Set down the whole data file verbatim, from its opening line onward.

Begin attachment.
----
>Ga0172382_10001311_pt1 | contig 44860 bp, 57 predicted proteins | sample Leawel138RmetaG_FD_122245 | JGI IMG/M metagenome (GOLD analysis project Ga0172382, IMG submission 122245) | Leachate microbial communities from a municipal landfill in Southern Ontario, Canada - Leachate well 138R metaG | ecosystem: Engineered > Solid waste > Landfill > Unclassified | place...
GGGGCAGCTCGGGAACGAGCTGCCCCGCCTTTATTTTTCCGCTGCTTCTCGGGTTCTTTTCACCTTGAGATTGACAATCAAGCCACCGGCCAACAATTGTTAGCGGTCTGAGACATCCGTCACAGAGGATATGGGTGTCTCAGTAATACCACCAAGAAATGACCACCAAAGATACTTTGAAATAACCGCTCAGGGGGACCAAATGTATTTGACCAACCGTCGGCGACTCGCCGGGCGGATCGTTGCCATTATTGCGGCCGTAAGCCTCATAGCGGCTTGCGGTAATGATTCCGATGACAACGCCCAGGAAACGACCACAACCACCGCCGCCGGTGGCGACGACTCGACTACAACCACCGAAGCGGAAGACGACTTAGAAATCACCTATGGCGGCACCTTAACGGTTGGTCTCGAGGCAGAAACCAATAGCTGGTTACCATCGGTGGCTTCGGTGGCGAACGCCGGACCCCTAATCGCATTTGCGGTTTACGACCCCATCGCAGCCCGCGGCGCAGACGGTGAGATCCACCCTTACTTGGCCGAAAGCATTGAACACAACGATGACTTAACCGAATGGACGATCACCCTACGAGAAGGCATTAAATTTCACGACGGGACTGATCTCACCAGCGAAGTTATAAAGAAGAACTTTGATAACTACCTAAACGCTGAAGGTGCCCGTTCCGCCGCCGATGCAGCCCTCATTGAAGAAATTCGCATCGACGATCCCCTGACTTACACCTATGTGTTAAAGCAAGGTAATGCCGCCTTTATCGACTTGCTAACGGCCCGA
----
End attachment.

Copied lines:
>Ga0172382_10001311_pt1 | contig 44860 bp, 57 predicted proteins | sample Leawel138RmetaG_FD_122245 | JGI IMG/M metagenome (GOLD analysis project Ga0172382, IMG submission 122245) | Leachate microbial communities from a municipal landfill in Southern Ontario, Canada - Leachate well 138R metaG | ecosystem: Engineered > Solid waste > Landfill > Unclassified | place...
GGGGCAGCTCGGGAACGAGCTGCCCCGCCTTTATTTTTCCGCTGCTTCTCGGGTTCTTTTCACCTTGAGATTGACAATCAAGCCACCGGCCAACAATTGTTAGCGGTCTGAGACATCCGTCACAGAGGATATGGGTGTCTCAGTAATACCACCAAGAAATGACCACCAAAGATACTTTGAAATAACCGCTCAGGGGGACCAAATGTATTTGACCAACCGTCGGCGACTCGCCGGGCGGATCGTTGCCATTATTGCGGCCGTAAGCCTCATAGCGGCTTGCGGTAATGATTCCGATGACAACGCCCAGGAAACGACCACAACCACCGCCGCCGGTGGCGACGACTCGACTACAACCACCGAAGCGGAAGACGACTTAGAAATCACCTATGGCGGCACCTTAACGGTTGGTCTCGAGGCAGAAACCAATAGCTGGTTACCATCGGTGGCTTCGGTGGCGAACGCCGGACCCCTAATCGCATTTGCGGTTTACGACCCCATCGCAGCCCGCGGCGCAGACGGTGAGATCCACCCTTACTTGGCCGAAAGCATTGAACACAACGATGACTTAACCGAATGGACGATCACCCTACGAGAAGGCATTAAATTTCACGACGGGACTGATCTCACCAGCGAAGTTATAAAGAAGAACTTTGATAACTACCTAAACGCTGAAGGTGCCCGTTCCGCCGCCGATGCAGCCCTCATTGAAGAAATTCGCATCGACGATCCCCTGACTTACACCTATGTGTTAAAGCAAGGTAATGCCGCCTTTATCGACTTGCTAACGGCCCGA